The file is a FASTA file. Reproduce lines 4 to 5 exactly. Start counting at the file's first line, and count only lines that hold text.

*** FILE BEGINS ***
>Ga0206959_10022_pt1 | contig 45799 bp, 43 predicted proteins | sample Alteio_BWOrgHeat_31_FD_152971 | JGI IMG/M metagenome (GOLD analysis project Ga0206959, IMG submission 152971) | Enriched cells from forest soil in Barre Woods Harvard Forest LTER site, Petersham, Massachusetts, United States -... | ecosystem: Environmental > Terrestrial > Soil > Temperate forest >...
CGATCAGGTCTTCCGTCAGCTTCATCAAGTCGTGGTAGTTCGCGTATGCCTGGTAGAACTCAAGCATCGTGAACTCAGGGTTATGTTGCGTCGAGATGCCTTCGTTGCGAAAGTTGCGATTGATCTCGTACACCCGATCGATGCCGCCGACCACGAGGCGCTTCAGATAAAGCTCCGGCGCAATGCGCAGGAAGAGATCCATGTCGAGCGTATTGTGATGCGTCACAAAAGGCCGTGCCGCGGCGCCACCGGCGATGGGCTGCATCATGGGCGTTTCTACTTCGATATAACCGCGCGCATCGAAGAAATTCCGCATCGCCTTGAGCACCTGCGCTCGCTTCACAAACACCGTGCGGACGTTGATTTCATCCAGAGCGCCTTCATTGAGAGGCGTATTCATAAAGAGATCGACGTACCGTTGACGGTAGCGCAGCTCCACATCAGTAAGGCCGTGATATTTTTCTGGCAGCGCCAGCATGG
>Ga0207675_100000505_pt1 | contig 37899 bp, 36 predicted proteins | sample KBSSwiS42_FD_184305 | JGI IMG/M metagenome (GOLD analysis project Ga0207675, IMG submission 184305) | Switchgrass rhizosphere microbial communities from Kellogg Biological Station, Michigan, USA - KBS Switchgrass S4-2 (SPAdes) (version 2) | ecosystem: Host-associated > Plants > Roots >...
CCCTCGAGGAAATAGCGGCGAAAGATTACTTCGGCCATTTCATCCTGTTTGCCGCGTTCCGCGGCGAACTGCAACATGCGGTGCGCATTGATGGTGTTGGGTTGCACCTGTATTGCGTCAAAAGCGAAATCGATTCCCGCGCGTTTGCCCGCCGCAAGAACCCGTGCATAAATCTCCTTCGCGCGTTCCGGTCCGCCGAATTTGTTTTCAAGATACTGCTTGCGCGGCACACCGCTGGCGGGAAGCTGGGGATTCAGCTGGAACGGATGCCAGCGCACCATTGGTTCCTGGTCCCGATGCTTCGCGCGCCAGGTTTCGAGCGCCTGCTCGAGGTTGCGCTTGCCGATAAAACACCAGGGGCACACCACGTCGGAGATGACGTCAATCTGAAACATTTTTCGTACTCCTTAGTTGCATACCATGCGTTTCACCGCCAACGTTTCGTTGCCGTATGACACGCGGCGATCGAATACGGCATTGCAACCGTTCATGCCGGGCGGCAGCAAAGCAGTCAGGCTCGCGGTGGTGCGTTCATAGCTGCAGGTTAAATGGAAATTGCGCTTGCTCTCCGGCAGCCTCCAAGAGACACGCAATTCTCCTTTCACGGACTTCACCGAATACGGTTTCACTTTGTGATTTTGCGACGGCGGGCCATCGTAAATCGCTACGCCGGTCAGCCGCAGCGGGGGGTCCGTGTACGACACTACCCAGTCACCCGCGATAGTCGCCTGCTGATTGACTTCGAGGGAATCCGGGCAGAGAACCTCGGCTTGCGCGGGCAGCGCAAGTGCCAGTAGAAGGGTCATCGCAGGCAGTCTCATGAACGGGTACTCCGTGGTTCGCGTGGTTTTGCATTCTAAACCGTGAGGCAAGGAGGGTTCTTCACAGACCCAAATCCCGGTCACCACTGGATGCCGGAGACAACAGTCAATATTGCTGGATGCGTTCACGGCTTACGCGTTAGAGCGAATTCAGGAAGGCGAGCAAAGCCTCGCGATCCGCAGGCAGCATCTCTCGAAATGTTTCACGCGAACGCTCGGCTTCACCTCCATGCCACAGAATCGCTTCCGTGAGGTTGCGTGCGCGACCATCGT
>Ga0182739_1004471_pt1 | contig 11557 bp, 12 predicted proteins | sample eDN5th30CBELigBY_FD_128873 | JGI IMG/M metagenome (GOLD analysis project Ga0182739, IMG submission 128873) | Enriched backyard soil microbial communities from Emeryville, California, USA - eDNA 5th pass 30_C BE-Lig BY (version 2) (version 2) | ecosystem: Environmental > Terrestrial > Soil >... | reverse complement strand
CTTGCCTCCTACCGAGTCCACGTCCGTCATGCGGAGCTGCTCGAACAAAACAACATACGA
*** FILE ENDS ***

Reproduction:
CCCTCGAGGAAATAGCGGCGAAAGATTACTTCGGCCATTTCATCCTGTTTGCCGCGTTCCGCGGCGAACTGCAACATGCGGTGCGCATTGATGGTGTTGGGTTGCACCTGTATTGCGTCAAAAGCGAAATCGATTCCCGCGCGTTTGCCCGCCGCAAGAACCCGTGCATAAATCTCCTTCGCGCGTTCCGGTCCGCCGAATTTGTTTTCAAGATACTGCTTGCGCGGCACACCGCTGGCGGGAAGCTGGGGATTCAGCTGGAACGGATGCCAGCGCACCATTGGTTCCTGGTCCCGATGCTTCGCGCGCCAGGTTTCGAGCGCCTGCTCGAGGTTGCGCTTGCCGATAAAACACCAGGGGCACACCACGTCGGAGATGACGTCAATCTGAAACATTTTTCGTACTCCTTAGTTGCATACCATGCGTTTCACCGCCAACGTTTCGTTGCCGTATGACACGCGGCGATCGAATACGGCATTGCAACCGTTCATGCCGGGCGGCAGCAAAGCAGTCAGGCTCGCGGTGGTGCGTTCATAGCTGCAGGTTAAATGGAAATTGCGCTTGCTCTCCGGCAGCCTCCAAGAGACACGCAATTCTCCTTTCACGGACTTCACCGAATACGGTTTCACTTTGTGATTTTGCGACGGCGGGCCATCGTAAATCGCTACGCCGGTCAGCCGCAGCGGGGGGTCCGTGTACGACACTACCCAGTCACCCGCGATAGTCGCCTGCTGATTGACTTCGAGGGAATCCGGGCAGAGAACCTCGGCTTGCGCGGGCAGCGCAAGTGCCAGTAGAAGGGTCATCGCAGGCAGTCTCATGAACGGGTACTCCGTGGTTCGCGTGGTTTTGCATTCTAAACCGTGAGGCAAGGAGGGTTCTTCACAGACCCAAATCCCGGTCACCACTGGATGCCGGAGACAACAGTCAATATTGCTGGATGCGTTCACGGCTTACGCGTTAGAGCGAATTCAGGAAGGCGAGCAAAGCCTCGCGATCCGCAGGCAGCATCTCTCGAAATGTTTCACGCGAACGCTCGGCTTCACCTCCATGCCACAGAATCGCTTCCGTGAGGTTGCGTGCGCGACCATCGT
>Ga0182739_1004471_pt1 | contig 11557 bp, 12 predicted proteins | sample eDN5th30CBELigBY_FD_128873 | JGI IMG/M metagenome (GOLD analysis project Ga0182739, IMG submission 128873) | Enriched backyard soil microbial communities from Emeryville, California, USA - eDNA 5th pass 30_C BE-Lig BY (version 2) (version 2) | ecosystem: Environmental > Terrestrial > Soil >... | reverse complement strand